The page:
The Los Angeles County Board of Supervisors unanimously approved an ambitious sustainability plan that calls for phasing out fossil fuels, deriving 80% of the county’s water from local sources and a host of other actions to address climate change and improve quality of life in the region.
Sixteen UCLA researchers contributed to the OurCounty plan, which was created by the county’s Chief Sustainability Office. BuroHappold Engineering and the Liberty Hill Foundation, a social justice organization, also played key roles in the plan.
Gary Gero, the county’s chief sustainability officer, underscored the importance of that collaborative effort at the Aug. 6 Board of Supervisors meeting.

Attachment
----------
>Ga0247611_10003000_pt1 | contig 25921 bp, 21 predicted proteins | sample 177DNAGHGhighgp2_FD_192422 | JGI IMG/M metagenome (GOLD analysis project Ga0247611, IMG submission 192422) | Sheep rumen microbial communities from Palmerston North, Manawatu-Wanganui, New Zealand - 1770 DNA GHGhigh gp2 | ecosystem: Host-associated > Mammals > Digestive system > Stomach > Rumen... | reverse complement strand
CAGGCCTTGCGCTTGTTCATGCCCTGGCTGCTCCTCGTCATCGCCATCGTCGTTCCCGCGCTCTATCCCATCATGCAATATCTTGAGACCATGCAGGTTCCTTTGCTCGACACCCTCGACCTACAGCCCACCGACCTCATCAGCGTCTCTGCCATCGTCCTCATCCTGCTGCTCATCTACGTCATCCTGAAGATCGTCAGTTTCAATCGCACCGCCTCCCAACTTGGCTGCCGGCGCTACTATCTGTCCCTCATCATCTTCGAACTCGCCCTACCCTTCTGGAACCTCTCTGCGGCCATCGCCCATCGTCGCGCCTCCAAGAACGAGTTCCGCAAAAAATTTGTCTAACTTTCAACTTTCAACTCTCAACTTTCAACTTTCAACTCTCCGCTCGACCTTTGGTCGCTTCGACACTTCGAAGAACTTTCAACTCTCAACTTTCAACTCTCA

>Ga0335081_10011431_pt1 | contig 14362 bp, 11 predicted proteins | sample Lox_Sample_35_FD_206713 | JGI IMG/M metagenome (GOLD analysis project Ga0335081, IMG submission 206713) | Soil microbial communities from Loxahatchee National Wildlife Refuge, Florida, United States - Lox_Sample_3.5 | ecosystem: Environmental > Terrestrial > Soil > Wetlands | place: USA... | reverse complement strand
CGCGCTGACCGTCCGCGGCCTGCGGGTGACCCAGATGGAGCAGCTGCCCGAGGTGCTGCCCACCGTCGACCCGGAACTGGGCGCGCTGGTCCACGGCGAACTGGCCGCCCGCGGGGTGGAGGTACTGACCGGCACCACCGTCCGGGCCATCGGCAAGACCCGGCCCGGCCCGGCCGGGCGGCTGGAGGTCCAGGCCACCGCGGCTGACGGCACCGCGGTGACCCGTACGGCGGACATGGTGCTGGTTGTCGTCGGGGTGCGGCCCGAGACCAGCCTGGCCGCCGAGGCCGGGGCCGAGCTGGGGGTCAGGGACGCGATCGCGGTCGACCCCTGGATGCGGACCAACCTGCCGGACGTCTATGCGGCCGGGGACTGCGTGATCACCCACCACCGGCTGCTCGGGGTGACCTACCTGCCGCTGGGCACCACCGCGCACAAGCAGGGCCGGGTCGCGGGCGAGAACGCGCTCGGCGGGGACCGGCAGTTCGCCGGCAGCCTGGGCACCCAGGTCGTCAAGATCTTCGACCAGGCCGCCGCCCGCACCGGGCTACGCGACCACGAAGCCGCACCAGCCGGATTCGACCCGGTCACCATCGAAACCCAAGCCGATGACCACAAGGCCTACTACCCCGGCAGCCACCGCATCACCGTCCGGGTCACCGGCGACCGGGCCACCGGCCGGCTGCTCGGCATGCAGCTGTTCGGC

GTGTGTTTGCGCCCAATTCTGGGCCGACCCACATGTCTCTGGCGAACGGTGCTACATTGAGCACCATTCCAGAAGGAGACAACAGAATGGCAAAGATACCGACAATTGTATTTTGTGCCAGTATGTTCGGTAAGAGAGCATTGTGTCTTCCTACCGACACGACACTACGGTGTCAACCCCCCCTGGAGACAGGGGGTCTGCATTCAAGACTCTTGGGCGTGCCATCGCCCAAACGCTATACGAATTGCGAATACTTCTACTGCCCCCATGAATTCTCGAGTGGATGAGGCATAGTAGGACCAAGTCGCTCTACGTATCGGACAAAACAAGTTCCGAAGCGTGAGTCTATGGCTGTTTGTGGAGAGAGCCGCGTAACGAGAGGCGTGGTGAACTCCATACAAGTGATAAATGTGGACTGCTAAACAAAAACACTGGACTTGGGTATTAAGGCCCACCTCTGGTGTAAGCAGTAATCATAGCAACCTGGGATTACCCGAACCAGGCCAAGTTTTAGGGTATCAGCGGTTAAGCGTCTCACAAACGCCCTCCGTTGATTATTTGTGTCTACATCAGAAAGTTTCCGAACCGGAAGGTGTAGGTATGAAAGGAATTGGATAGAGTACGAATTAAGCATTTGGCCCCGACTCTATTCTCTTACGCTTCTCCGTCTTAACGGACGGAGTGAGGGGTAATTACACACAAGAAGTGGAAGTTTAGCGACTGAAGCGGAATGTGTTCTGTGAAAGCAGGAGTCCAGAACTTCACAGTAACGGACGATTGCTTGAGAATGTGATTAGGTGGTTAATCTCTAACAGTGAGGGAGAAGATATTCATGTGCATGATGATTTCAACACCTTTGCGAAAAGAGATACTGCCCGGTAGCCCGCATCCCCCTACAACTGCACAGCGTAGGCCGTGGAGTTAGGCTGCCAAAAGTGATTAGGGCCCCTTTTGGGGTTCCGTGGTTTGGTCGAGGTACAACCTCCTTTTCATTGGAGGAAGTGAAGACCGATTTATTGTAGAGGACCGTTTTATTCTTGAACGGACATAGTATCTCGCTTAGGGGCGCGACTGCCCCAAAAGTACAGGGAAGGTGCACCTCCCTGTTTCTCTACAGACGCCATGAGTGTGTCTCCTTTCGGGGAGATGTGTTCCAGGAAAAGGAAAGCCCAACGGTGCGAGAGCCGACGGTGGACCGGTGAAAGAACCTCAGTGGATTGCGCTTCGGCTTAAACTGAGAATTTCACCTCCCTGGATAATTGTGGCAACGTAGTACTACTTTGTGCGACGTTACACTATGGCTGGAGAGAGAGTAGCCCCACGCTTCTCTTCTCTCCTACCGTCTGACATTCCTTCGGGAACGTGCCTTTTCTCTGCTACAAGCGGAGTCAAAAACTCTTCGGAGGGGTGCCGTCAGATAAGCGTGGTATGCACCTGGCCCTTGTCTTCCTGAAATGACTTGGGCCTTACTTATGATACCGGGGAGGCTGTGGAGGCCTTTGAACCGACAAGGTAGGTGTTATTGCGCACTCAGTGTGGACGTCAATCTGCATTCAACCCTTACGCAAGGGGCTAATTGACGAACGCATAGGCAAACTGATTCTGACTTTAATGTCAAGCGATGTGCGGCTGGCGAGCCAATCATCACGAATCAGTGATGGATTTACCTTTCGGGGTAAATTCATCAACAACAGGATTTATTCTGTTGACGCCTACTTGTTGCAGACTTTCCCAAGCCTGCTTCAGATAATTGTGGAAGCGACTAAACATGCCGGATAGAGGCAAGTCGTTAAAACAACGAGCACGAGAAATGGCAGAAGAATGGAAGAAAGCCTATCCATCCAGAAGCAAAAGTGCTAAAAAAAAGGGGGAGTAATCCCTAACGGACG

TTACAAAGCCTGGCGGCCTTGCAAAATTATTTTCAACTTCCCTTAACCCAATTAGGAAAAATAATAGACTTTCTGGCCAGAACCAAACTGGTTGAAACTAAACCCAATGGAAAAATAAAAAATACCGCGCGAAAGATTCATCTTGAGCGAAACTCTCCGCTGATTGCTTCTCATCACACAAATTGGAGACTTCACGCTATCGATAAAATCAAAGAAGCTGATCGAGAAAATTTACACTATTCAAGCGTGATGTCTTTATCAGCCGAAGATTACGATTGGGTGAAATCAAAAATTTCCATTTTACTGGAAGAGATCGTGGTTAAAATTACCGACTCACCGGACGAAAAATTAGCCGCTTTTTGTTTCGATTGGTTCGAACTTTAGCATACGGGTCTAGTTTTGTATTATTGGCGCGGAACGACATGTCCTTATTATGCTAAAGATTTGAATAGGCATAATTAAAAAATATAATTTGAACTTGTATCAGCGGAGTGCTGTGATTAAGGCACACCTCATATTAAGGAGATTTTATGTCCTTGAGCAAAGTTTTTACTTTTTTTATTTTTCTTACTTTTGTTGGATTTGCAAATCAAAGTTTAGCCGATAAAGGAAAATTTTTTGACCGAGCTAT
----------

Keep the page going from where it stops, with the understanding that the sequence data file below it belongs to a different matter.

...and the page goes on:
“Before we ever wrote a single word of this plan, we went out to communities and consulted with the real experts on the ground — the people whose lived experience tells them what could make their communities better,” Gero said.
Supervisor Sheila Kuehl characterized the OurCounty plan as “the biggest in the nation, the most ambitious in the nation, dare I say the most progressive in the nation — and the result of a great deal of work by many, many hardworking and dedicated people.”
Stephanie Pincetl, a UCLA professor-in-residence who researches ways to make cities sustainable, said large-scale, collective action, coordinated at a high level, is needed to combat the climate crisis.
Read more at UCLA